Les Maîtres du Temps

Les Maîtres du Temps (Time Masters) (1982)

Les Maîtres du Temps (Time Masters) first published by Film4

SummaryRené Laloux and Jean ‘Moebius’ Giraud animate this episodic SF rescue story for children. 

Review: “To get to Perdide, we’ll have to land on Devil’s Ball, and then go to Gamma 10. We’ll have to wait for the passage of the Blue Comet. By keeping within its magnetic field, we’ll be able to approach Perdide.”

So says chivalrous captain Jaffar (voiced by Jean Valmont) to his space passengers, the fugitives Prince Matton (Yves-Marie Maurin) and Princess Belle (Monique Thierry), near the beginning of René Laloux‘s Les Maîtres du Temps (or Time Masters), charting each step of their subsequent adventure as they race against time to rescue the little boy Piel (Frédéric LeGros) from the planet Perdide, where he has been left alone after his parents were killed by the local Hornets. Jaffar’s only links to Piel are a powerful radio device that the boy imagines to be a polyphonous pet named Mike, and drunken old Silbad (Michel Elias) whose murky past has left him with an intimate knowledge of the topography (and peculiar dangers) of Perdide. 

It is just as well that viewers have been provided with so explicit a map, as the film meanders from one episode to the next with a digressive desultoriness that is almost as astonishing as the alien landscapes through which the adventurers wander. There are on-board betrayals, two telepathic ‘gnomes’ as stowaways, an assortment of colourful extra-terrestrial encounters, a motley crew of space pirates, a daring deception perpetrated upon the militaristic Interplanetary Reform Alliance – and finally, a paradoxical twist ending which seems more like an arbitrary appendage than a satisfying dénouement to all that has preceded.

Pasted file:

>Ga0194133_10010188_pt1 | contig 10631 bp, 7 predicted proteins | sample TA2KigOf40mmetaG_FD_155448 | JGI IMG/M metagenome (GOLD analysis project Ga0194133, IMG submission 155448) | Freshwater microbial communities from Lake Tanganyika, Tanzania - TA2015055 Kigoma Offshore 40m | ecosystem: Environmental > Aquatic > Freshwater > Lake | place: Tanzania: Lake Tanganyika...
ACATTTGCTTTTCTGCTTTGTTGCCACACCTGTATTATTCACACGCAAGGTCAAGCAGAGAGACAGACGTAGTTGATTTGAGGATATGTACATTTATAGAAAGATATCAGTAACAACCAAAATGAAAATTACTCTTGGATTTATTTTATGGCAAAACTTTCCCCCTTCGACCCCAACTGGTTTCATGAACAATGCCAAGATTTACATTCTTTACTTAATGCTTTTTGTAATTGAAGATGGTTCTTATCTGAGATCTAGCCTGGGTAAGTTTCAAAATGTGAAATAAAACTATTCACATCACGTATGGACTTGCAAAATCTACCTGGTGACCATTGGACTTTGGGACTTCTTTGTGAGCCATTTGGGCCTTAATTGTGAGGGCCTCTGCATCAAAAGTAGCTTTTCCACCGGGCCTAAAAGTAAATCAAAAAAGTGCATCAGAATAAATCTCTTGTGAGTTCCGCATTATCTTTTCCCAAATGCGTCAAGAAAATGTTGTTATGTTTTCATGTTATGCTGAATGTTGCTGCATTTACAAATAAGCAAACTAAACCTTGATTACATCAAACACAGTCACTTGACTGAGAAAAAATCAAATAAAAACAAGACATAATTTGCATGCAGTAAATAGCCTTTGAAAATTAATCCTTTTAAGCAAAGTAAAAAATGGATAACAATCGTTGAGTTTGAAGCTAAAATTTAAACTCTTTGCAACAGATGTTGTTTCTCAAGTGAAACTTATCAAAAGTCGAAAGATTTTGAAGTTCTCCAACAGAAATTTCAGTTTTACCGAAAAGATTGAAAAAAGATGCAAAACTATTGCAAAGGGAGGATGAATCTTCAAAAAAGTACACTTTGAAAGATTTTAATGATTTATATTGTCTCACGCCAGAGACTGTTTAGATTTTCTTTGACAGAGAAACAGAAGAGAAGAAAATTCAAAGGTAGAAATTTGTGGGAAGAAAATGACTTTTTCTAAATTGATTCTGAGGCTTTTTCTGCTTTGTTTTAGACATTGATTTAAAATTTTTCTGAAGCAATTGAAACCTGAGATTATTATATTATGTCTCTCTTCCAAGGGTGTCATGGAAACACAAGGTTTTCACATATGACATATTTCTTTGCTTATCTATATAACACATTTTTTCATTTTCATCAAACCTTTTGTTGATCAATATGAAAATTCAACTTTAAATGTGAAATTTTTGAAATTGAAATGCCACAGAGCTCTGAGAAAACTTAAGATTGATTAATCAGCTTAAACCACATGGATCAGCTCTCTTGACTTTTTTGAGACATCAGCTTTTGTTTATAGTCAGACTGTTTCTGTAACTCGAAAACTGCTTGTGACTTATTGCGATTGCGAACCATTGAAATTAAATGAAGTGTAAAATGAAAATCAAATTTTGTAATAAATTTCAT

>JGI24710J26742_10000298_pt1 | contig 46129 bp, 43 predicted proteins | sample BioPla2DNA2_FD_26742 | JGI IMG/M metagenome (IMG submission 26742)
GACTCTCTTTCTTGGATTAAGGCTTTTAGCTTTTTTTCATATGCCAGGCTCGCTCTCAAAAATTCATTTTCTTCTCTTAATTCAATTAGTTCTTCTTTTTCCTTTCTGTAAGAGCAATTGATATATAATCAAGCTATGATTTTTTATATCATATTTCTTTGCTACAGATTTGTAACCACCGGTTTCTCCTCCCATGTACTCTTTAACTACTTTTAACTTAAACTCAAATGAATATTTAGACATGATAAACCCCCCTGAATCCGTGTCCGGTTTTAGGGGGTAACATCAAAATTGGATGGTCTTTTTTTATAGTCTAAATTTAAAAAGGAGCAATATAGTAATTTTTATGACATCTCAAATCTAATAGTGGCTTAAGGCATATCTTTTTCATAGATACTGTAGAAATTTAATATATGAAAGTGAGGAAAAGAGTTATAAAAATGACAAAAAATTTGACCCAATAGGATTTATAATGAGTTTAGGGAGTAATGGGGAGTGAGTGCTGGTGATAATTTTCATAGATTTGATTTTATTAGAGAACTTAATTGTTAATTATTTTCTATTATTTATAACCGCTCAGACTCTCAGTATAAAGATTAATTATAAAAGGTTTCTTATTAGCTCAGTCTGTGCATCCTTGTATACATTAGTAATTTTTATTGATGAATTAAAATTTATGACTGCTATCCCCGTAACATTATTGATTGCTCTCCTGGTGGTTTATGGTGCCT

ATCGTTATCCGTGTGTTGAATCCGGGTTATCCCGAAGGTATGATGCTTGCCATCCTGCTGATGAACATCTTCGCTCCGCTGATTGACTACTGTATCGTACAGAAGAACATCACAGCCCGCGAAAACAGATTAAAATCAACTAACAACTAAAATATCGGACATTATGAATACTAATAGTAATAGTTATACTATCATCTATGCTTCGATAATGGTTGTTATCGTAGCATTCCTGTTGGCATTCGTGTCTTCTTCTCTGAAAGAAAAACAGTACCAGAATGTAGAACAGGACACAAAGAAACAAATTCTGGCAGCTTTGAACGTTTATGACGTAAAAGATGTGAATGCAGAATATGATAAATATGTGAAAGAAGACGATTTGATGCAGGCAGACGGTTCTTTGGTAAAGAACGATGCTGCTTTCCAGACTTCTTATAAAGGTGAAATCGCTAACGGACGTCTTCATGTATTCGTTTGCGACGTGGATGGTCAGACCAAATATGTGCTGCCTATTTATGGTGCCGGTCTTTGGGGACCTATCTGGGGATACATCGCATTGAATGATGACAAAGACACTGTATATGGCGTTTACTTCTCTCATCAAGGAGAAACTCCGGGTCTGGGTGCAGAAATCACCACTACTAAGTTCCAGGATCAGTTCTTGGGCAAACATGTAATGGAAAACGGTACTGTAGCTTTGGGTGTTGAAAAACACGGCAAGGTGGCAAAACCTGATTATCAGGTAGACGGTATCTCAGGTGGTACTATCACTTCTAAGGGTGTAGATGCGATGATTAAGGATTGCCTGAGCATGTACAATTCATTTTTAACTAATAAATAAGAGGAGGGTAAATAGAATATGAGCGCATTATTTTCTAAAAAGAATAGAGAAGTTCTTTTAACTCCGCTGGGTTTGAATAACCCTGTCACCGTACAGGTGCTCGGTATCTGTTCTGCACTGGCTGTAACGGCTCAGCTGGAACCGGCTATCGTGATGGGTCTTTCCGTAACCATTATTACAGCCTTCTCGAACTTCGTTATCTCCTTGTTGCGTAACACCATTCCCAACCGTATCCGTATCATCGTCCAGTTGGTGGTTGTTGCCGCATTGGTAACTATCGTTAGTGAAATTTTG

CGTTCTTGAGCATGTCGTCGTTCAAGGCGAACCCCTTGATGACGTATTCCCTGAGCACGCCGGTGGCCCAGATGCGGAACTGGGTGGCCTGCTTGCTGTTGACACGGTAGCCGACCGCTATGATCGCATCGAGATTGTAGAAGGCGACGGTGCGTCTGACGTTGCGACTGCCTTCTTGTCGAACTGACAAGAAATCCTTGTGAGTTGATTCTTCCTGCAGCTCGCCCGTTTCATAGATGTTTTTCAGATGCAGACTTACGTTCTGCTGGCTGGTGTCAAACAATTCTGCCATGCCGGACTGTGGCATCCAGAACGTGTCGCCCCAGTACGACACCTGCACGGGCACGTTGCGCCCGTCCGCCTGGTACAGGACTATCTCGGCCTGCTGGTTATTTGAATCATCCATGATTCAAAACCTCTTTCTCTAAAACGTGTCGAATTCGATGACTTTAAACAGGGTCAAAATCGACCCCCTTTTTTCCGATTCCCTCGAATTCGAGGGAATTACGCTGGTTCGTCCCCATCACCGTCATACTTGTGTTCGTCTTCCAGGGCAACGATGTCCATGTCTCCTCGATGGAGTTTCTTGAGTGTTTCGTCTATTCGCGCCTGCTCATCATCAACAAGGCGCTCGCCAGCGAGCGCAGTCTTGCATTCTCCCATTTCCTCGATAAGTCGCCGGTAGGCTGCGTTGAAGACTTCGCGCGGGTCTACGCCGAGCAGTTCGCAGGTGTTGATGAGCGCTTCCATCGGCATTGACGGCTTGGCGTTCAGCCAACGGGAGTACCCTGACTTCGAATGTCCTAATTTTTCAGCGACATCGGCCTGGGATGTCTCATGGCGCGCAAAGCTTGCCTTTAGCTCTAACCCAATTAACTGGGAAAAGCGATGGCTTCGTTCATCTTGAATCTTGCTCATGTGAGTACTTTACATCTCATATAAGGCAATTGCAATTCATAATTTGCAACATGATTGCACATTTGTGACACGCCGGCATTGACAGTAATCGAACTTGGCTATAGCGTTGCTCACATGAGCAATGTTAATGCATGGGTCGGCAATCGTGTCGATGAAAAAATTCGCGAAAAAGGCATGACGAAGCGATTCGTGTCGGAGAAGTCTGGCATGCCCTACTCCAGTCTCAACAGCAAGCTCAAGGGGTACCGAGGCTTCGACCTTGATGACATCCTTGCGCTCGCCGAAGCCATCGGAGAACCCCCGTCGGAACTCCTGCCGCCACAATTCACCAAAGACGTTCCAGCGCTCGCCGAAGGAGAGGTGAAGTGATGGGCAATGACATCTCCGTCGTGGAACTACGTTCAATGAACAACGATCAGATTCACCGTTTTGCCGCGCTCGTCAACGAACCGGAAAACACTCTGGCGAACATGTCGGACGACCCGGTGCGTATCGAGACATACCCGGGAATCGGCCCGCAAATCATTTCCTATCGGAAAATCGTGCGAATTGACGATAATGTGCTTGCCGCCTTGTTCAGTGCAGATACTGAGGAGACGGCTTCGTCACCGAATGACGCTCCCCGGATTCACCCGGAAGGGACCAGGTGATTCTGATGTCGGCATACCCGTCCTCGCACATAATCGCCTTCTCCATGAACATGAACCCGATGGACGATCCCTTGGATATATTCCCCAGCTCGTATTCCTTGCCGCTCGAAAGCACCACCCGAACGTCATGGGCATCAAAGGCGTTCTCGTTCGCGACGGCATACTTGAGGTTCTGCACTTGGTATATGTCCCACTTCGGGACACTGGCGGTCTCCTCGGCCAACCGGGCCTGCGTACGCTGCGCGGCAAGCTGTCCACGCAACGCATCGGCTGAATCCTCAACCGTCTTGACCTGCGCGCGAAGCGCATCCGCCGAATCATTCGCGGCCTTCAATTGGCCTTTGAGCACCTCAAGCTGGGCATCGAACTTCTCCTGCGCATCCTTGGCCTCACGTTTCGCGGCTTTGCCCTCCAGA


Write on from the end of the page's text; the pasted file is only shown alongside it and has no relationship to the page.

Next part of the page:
The creative minds behind Les Maîtres du Temps were a dream ticket for French animated science fantasy of the time. Director Laloux’s first animated feature Fantastic Planet (1973) had justly acquired a cult status for its psychedelic inventiveness, and on this follow-up feature, similarly drawn from a novel by Stefan Wuls, Laloux was joined by Jean ‘Moebius’ Giraud, a celebrated illustrator of SF graphic novels who had contributed to the conceptual design of the films Alien (1977), Heavy Metal (1981), and Blade Runner (1982), as well as Alejandro Jodorowsky‘s abandoned Dune project. 

Unfortunately, however, Les Maître du Temps proves to be Laloux’s most disappointing film. Part of the problem is its status, unique in Laloux’s œuvre, as a children’s film. All of the aliens in Fantastic Planet were strange, and some were disturbingly cruel, but none displayed the cloying levels of cuteness on display here – something that France’s pioneering animators might better have left to the Disney corporation. The same goes for the two excruciating song sequences included here.

Essentially a derivative SF yarn, Les Maître du Temps is heavily inflected with the anti-authoritarian space operatics of Star Wars (1977), but with a plot too choppily episodic and with characters too flat to match the narrative cohesion of George Lucas’ blockbuster. Worst of all, the time-travelling conundrums which Laloux would later handle so masterfully in his final feature Gandahar (1988) here seem tacked on as a mere afterthought to justify the film’s title. Even the slick Eighties animation seems not so much classic as dated, although the film certainly has its fair share of memorable imagery. 

Verdict: There is plenty of eye candy on offer here, but the film’s meandering incoherence suggests that it is the script which really needs rescuing.

© Anton Bitel